Big thank you from

Twenty Past Seven By Shane McClurg

Twenty past seven was read on the My Story Series on BBC Radio Ulster on 1st June 2006

It was half - past six and it was a late tea. The eating was forced out of courtesy to my mother who had prepared it .There was no conversation that tea-time, just an awkward silence. The last few weeks had been difficult for all of us. The mental and physical exhaustion was beginning to show on my mother. That was hard to watch. Eye contact was out of the question. I would only cry and that would upset her. I looked away, focusing on the old frayed and worn mat which covered the tiles on the floor next the kitchen door. It could soon be under the soles of the shoes of visiting relatives, friends, acquaintances and strangers. I would need to replace it soon. "No time like the present" An excuse to escape the awkwardness.

I had to pass the hospital on my way to the DIY store. I could not resist glancing quickly at the third floor window to the front of the hospital where I had been with him earlier. I intended to call there later that evening to continue my nightly vigil.

The receipt from the DIY store was timed at five- past seven.

I drove back the reverse route again to leave the new mat to my mother's. Before I had passed the hospital entrance something, beyond the realms of explanation called to my sub-consciousness. I pulled into the hospital car park right away.

Ding.. Ding.. a rude awakening to the fact I had reached the third floor once again. The lift doors slid open and I walked towards the reception desk.

"Oh there you are. We're only just after calling your mother. Gosh. That was quick." The nurse's comments puzzled me.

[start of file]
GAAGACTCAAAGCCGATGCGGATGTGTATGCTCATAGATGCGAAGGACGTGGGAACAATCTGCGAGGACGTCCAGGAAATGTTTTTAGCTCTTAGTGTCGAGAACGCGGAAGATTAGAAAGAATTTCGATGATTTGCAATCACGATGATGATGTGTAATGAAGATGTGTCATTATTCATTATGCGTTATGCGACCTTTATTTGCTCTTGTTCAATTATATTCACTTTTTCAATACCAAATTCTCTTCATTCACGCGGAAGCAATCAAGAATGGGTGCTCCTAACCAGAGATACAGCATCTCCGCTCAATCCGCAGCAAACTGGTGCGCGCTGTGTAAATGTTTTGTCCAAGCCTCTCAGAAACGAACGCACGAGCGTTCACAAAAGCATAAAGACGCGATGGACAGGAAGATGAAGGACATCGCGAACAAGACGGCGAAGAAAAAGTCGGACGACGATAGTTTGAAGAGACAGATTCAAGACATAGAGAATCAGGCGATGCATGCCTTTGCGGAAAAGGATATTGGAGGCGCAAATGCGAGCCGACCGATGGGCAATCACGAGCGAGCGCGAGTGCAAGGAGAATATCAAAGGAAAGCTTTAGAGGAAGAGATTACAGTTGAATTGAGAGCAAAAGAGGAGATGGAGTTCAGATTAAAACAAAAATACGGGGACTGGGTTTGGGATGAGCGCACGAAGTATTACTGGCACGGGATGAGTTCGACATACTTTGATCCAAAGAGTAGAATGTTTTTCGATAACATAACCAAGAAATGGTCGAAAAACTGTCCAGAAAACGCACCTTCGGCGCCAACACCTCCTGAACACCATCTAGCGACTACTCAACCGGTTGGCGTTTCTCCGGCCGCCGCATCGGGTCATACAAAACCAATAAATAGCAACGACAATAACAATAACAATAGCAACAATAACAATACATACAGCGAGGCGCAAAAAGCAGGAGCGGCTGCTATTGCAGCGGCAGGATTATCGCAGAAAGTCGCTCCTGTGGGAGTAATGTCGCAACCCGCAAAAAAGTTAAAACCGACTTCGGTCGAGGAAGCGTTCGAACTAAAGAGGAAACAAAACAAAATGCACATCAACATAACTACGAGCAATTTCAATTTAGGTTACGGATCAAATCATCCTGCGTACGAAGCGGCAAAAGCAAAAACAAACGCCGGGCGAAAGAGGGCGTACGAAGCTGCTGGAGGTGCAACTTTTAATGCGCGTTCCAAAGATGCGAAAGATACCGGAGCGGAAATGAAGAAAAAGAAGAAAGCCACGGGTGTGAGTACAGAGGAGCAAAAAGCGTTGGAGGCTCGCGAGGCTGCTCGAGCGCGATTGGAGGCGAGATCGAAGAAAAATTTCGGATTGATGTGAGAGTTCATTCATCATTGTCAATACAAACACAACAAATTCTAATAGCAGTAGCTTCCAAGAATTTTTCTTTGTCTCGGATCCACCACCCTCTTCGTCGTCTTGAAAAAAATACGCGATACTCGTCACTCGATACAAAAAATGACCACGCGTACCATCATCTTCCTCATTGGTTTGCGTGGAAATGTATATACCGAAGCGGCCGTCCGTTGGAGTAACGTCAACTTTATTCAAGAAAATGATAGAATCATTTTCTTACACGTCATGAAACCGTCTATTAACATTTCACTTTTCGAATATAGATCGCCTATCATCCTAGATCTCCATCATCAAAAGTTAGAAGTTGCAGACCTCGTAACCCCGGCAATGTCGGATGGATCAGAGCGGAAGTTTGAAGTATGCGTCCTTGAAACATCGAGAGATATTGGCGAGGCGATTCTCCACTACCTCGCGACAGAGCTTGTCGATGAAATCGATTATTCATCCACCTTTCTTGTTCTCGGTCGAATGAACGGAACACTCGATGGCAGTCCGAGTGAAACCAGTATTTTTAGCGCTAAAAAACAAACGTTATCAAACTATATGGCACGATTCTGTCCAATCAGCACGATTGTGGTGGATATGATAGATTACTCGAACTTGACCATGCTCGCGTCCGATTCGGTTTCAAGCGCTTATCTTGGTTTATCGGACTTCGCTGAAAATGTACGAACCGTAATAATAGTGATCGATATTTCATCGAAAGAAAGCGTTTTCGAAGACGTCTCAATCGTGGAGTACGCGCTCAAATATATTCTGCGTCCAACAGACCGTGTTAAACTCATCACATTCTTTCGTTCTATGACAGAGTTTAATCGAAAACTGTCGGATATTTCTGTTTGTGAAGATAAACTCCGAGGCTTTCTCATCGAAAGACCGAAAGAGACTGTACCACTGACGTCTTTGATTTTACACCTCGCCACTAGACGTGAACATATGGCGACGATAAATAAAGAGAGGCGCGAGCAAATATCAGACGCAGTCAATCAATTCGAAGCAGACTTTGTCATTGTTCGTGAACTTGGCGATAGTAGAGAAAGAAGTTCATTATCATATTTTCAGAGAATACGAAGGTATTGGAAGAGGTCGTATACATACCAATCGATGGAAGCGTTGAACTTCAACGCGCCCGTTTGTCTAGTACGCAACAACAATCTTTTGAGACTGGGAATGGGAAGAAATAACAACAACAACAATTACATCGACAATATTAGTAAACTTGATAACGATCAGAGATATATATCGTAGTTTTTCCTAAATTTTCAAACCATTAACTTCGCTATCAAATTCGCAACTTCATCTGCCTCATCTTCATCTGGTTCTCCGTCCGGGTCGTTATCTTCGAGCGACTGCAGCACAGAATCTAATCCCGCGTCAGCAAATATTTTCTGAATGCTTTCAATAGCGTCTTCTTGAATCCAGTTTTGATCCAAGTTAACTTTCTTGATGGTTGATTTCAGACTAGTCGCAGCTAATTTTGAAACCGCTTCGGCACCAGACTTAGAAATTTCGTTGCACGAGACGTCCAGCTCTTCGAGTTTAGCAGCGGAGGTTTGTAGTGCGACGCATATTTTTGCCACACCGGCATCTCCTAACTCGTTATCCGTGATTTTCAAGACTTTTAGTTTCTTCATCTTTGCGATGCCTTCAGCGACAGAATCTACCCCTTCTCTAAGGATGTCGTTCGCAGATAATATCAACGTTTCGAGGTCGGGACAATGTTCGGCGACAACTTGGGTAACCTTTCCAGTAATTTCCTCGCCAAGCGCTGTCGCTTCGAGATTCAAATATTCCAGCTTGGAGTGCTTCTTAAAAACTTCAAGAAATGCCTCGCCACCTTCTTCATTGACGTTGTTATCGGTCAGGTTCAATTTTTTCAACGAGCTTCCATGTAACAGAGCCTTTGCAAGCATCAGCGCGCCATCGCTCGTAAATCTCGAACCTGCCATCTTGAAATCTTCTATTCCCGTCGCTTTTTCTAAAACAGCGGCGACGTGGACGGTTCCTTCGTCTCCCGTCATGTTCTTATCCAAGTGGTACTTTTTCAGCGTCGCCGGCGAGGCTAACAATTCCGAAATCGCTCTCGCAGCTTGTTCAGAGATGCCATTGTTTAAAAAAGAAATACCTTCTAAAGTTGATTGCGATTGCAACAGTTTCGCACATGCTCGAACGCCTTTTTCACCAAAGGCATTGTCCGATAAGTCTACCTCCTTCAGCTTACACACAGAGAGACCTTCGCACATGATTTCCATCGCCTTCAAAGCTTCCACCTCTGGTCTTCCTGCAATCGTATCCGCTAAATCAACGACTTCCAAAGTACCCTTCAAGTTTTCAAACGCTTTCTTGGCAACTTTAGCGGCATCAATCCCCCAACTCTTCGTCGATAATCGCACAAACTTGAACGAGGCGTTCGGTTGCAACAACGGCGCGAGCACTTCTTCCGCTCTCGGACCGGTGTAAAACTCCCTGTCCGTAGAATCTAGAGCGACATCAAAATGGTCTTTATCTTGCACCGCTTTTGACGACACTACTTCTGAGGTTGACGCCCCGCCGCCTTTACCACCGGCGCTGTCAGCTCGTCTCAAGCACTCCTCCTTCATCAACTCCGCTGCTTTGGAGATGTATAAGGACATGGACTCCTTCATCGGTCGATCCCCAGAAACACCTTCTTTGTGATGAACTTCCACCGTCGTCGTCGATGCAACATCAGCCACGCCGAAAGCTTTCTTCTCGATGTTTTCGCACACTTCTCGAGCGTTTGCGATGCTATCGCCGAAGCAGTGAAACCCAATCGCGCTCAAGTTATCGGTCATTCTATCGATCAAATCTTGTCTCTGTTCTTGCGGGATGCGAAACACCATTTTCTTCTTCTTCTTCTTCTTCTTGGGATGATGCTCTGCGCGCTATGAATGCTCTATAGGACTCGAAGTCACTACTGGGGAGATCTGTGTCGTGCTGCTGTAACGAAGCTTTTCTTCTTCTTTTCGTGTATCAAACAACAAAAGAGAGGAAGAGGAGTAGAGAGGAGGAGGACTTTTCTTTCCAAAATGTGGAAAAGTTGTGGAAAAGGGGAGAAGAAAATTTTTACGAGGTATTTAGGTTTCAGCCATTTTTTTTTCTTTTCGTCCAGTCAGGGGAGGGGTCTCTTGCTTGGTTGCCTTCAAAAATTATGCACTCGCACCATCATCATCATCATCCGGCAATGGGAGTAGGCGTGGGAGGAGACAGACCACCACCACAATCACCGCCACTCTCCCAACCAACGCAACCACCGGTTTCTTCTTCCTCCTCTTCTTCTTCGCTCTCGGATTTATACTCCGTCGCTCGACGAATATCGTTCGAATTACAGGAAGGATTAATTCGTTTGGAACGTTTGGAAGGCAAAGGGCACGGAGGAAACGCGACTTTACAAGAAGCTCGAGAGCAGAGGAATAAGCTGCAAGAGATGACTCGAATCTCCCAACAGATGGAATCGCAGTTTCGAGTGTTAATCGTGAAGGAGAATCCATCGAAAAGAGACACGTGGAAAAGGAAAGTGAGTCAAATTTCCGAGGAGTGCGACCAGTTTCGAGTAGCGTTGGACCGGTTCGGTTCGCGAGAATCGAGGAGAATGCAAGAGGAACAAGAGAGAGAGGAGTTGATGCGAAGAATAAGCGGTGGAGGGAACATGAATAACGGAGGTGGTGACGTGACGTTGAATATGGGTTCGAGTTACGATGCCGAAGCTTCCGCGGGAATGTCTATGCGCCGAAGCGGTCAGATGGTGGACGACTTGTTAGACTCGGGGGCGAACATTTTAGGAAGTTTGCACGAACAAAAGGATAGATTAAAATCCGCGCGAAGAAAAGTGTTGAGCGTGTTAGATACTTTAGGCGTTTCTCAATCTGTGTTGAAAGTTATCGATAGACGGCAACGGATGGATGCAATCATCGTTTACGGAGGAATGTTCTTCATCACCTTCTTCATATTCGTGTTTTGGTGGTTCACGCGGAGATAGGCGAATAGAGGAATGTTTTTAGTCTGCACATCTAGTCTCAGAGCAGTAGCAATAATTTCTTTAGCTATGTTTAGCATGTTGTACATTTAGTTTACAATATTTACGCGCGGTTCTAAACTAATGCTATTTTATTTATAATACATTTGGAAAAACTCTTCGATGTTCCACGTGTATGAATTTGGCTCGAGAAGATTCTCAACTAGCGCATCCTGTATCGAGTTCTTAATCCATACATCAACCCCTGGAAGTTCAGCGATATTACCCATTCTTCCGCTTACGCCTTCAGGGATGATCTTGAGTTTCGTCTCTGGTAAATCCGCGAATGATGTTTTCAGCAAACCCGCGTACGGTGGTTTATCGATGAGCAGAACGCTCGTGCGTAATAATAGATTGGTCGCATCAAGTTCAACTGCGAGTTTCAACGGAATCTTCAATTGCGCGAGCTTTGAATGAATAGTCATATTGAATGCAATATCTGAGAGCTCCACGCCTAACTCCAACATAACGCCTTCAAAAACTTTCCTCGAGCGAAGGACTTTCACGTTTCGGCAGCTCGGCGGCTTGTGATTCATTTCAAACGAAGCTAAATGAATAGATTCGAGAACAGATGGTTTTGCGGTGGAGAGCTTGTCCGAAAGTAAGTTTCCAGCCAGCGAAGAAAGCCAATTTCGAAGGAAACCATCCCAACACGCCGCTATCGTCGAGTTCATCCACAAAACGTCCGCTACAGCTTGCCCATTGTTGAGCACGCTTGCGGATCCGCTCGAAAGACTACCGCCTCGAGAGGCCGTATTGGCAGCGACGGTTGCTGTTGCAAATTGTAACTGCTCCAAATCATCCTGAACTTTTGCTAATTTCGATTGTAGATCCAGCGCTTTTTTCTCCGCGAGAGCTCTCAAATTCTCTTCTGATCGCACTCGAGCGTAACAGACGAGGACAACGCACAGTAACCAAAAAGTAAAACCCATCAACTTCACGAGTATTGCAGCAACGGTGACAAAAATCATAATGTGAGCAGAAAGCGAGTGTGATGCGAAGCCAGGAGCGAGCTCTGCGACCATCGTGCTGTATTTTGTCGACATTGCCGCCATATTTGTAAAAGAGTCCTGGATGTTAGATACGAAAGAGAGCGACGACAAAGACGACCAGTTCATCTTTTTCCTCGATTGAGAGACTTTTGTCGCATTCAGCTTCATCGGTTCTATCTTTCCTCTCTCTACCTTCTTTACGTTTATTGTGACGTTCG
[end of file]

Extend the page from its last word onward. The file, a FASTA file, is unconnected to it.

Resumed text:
"No I'm only back from the....." my voice drifted into the ether as the reality of her statement hit home with me. I walked in a daze towards the side ward where I would see two nurses tending him.

My eyes found a way through the many tubes, drips and drains, which had been my father's life support system for the past few days, and fixed onto his grey ashen face. His head was propped , his eyes closed.

"Would you like to be on your own?" asked a nurse. My mouth opened but my vocal chords didn't engage. I nodded. They left. The intake of breathe appeared to be difficult for him. I felt helpless.

I sat beside him and I slipped my hand into his stroking it. The breathing became more shallow. I had so much to say with so little time.

I lent over and whispered "Thanks for all you've done for me dad. Thanks". I redirected the tears now streaming down my face with my other hand...."Our Father who art in heaven..." I was stumbling over the words that he had taught me whilst sitting on the edge of my bed once..."Amen..... Amen dad".

The breathing stopped, the hand relaxed, the jaw dropped and I lost him.

It was twenty past seven.